Another serious charge against this church is based upon their failure for a time to evangelize the uncircumcised. They are charged with being so narrow in their charity, and so bigoted in their Jewish exclusiveness, as to think that salvation was for the Jews alone. Their blind conservatism, we are told, was so extreme, that although they had been commanded by the Lord to go into the whole world, and make disciples of all nations, they were doggedly determined to confine their ministrations to the seed of Abraham.

I wonder if they thus were narrow and mean. The man who says they were ought to be very sure of it before he makes the charge, lest he be found bringing a railing accusation against the Holy Spirit by whom these men were guided. Let us see what were the facts in the case.

We are to remember that through a period of thirteen hundred years the written word of God had forbidden that any uncircumcised man be admitted to the ordinances of religion, and loyalty to God demanded that until this restriction was expressly rescinded by Him who appointed it, his people must continue to maintain it. The same law, however, admitted to all the privileges of the Jewish religion, all Gentiles who would submit to circumcision. How natural then, that the Jewish disciples, until they were otherwise informed, should conclude that while men of all nations were to be baptized into Christ, their circumcision was to precede their baptism. They were not indifferent to the salvation of the Gentiles, as is evident from the fact that Nicolas, the proselyte of Antioch, had not only been baptized, but had been chosen as one of the deacons of this very church in Jerusalem. Yes, the very church which is charged with this narrowness, had selected a Gentile to a high office.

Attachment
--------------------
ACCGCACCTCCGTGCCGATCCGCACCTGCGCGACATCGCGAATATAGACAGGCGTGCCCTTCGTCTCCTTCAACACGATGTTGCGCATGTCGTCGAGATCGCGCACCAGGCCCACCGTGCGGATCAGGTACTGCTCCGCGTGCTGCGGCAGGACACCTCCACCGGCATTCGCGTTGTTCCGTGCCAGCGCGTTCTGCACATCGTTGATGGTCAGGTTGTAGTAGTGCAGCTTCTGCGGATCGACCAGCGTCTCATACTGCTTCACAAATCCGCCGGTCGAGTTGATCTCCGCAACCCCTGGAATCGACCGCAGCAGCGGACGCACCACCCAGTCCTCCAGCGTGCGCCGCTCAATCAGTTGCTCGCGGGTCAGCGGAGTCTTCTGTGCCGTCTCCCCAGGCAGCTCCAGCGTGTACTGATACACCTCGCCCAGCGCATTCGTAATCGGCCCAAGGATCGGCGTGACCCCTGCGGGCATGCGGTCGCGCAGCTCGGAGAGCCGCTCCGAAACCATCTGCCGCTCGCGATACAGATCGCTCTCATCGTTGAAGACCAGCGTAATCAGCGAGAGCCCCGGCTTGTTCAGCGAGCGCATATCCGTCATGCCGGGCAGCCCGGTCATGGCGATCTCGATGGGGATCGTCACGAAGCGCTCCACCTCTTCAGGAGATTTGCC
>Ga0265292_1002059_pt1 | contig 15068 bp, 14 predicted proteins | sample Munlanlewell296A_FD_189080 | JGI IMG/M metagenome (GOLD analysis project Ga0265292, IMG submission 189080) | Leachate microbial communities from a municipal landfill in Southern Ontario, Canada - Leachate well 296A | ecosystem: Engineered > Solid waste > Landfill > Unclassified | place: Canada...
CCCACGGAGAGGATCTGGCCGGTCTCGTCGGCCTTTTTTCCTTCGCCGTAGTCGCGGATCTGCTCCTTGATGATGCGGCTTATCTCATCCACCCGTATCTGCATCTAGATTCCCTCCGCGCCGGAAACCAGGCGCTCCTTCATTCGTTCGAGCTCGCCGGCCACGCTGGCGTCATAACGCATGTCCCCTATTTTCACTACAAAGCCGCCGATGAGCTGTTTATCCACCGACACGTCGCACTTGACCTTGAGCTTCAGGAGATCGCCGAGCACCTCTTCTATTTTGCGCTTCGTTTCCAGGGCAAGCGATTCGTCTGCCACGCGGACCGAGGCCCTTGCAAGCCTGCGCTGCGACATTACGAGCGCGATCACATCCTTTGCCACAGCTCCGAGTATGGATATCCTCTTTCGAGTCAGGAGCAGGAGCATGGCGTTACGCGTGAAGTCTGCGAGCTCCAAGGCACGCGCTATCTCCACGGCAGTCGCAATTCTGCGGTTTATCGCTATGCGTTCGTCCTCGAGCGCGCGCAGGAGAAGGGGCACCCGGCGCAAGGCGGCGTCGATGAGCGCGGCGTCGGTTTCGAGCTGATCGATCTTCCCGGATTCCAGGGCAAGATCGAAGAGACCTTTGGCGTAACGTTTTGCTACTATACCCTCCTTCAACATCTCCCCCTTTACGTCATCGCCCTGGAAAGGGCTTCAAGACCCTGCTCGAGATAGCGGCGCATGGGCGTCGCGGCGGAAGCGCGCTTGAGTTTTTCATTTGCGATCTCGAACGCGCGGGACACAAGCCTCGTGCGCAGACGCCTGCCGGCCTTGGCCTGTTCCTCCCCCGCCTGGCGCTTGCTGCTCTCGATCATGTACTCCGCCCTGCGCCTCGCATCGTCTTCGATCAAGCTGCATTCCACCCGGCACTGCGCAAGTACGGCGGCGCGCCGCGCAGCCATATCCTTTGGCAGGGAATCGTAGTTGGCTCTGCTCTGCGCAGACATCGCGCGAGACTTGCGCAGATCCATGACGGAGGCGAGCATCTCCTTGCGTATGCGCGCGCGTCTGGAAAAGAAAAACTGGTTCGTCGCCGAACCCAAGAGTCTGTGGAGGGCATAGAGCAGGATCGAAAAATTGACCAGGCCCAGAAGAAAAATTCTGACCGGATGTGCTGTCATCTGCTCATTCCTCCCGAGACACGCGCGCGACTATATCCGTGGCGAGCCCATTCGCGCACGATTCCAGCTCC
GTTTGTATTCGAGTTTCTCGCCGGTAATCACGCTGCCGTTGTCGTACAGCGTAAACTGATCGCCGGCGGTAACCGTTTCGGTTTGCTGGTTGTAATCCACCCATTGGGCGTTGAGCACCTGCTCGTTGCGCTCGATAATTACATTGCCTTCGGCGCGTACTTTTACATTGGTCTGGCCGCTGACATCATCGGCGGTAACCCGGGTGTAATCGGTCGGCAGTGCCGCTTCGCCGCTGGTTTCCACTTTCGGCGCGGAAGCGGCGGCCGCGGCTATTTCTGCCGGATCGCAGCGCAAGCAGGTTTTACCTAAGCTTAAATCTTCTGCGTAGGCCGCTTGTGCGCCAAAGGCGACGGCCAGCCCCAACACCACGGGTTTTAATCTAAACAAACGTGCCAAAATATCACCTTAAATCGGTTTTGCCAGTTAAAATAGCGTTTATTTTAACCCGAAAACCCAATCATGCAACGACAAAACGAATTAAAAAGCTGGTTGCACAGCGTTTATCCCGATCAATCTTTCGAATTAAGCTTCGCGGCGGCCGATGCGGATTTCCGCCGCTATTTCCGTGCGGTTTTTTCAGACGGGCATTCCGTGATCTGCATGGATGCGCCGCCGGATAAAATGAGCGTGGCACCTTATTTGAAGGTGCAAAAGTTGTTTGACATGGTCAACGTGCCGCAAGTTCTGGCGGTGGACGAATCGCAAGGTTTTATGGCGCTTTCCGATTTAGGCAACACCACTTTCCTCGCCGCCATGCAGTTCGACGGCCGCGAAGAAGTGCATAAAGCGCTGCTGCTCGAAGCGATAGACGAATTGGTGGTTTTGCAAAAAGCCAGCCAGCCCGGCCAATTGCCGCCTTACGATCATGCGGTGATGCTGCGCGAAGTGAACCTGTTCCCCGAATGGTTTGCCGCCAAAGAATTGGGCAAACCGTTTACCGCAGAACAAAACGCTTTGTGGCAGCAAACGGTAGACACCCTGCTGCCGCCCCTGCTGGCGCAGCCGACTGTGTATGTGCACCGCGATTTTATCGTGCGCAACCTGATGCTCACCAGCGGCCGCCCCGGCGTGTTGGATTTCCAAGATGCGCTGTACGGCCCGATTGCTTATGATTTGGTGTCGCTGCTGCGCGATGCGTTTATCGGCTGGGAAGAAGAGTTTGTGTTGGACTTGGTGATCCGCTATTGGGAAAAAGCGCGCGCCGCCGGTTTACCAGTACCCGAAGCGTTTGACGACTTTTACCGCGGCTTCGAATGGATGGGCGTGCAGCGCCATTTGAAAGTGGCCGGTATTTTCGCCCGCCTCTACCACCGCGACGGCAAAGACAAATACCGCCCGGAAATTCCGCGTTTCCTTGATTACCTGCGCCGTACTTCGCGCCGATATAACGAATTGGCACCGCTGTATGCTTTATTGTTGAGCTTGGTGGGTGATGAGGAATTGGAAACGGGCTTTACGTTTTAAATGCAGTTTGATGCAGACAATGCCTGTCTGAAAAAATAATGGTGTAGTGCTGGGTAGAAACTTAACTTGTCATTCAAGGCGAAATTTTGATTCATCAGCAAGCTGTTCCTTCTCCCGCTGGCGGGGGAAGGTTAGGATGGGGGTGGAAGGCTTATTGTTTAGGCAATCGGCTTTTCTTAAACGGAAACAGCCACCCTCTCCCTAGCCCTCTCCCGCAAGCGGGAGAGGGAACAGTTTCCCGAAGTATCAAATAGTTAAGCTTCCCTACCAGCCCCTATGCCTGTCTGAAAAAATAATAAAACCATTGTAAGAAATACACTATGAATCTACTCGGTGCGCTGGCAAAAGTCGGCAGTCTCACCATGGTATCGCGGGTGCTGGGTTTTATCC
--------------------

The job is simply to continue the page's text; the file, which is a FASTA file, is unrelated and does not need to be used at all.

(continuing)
Again, when Peter had been informed by a direct revelation from heaven that Gentiles even without circumcision were proper subjects of baptism, and had baptized Cornelius and his friends, the Jerusalem brethren, not yet informed as to the ground of his action, called him to account for it; but you will remember, that as soon as Peter recited to them the facts, they held their peace, and, instead of manifesting the reluctance which bigotry would have prompted, they “glorified God, saying, Then to the Gentiles also hath God granted repentance unto life.” They were happy to learn that they were at liberty to bring the believing Gentile into their fellowship just as he was. The question was settled, and settled forever. It was never raised again by even the most ignorant and bigoted member of the Jerusalem church.


I am not forgetting that there arose in this church afterward a question whether the Gentiles who were brought into the church without circumcision, should not be circumcised afterward, as a condition of their final salvation. But who was it that raised this question? The text of Acts says (xv. 5), that they where “Pharisees who believed;” and Paul more particularly describes them by saying that they were “false brethren privily brought in, who came in privily to spy out our liberty which we have in Christ Jesus, that they might bring us into bondage” (Gal. ii. 4). This shows that false brethren might gain access to this church, and that false teaching might be announced in it; but what was done by the church as a church? The whole multitude was called together; the truth on the subject was propounded by the apostles who were present; the false teaching was silenced; and the whole church united in a formal written declaration of the truth and repudiation of the error. Here again this church presents itself as a model, in maintaining the truth, and nipping in the bud the expression of erroneous and injurious teaching. This teaching would have broken the unity of the church if it had been allowed to run its course.